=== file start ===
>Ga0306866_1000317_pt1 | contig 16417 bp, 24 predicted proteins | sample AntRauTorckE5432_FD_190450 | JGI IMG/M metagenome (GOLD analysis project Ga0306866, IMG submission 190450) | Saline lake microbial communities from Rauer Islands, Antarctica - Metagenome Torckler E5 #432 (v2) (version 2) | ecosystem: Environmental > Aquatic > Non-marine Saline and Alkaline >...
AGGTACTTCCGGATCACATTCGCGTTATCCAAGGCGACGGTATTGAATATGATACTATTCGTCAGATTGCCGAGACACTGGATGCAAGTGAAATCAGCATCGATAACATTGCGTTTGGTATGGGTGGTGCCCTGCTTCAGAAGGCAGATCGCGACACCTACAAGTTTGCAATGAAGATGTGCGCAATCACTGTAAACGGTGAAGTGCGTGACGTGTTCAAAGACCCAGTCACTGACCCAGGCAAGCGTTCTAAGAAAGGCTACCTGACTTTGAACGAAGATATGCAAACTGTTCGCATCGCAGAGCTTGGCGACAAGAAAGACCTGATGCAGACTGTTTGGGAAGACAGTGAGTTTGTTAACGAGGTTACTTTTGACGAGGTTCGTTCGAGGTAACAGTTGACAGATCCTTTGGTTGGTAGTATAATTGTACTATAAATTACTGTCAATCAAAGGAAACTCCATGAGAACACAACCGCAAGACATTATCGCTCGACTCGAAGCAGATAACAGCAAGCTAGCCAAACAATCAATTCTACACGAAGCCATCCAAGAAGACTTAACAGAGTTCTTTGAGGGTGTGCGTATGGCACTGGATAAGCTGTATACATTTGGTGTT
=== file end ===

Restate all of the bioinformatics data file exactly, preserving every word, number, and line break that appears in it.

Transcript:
>Ga0306866_1000317_pt1 | contig 16417 bp, 24 predicted proteins | sample AntRauTorckE5432_FD_190450 | JGI IMG/M metagenome (GOLD analysis project Ga0306866, IMG submission 190450) | Saline lake microbial communities from Rauer Islands, Antarctica - Metagenome Torckler E5 #432 (v2) (version 2) | ecosystem: Environmental > Aquatic > Non-marine Saline and Alkaline >...
AGGTACTTCCGGATCACATTCGCGTTATCCAAGGCGACGGTATTGAATATGATACTATTCGTCAGATTGCCGAGACACTGGATGCAAGTGAAATCAGCATCGATAACATTGCGTTTGGTATGGGTGGTGCCCTGCTTCAGAAGGCAGATCGCGACACCTACAAGTTTGCAATGAAGATGTGCGCAATCACTGTAAACGGTGAAGTGCGTGACGTGTTCAAAGACCCAGTCACTGACCCAGGCAAGCGTTCTAAGAAAGGCTACCTGACTTTGAACGAAGATATGCAAACTGTTCGCATCGCAGAGCTTGGCGACAAGAAAGACCTGATGCAGACTGTTTGGGAAGACAGTGAGTTTGTTAACGAGGTTACTTTTGACGAGGTTCGTTCGAGGTAACAGTTGACAGATCCTTTGGTTGGTAGTATAATTGTACTATAAATTACTGTCAATCAAAGGAAACTCCATGAGAACACAACCGCAAGACATTATCGCTCGACTCGAAGCAGATAACAGCAAGCTAGCCAAACAATCAATTCTACACGAAGCCATCCAAGAAGACTTAACAGAGTTCTTTGAGGGTGTGCGTATGGCACTGGATAAGCTGTATACATTTGGTGTT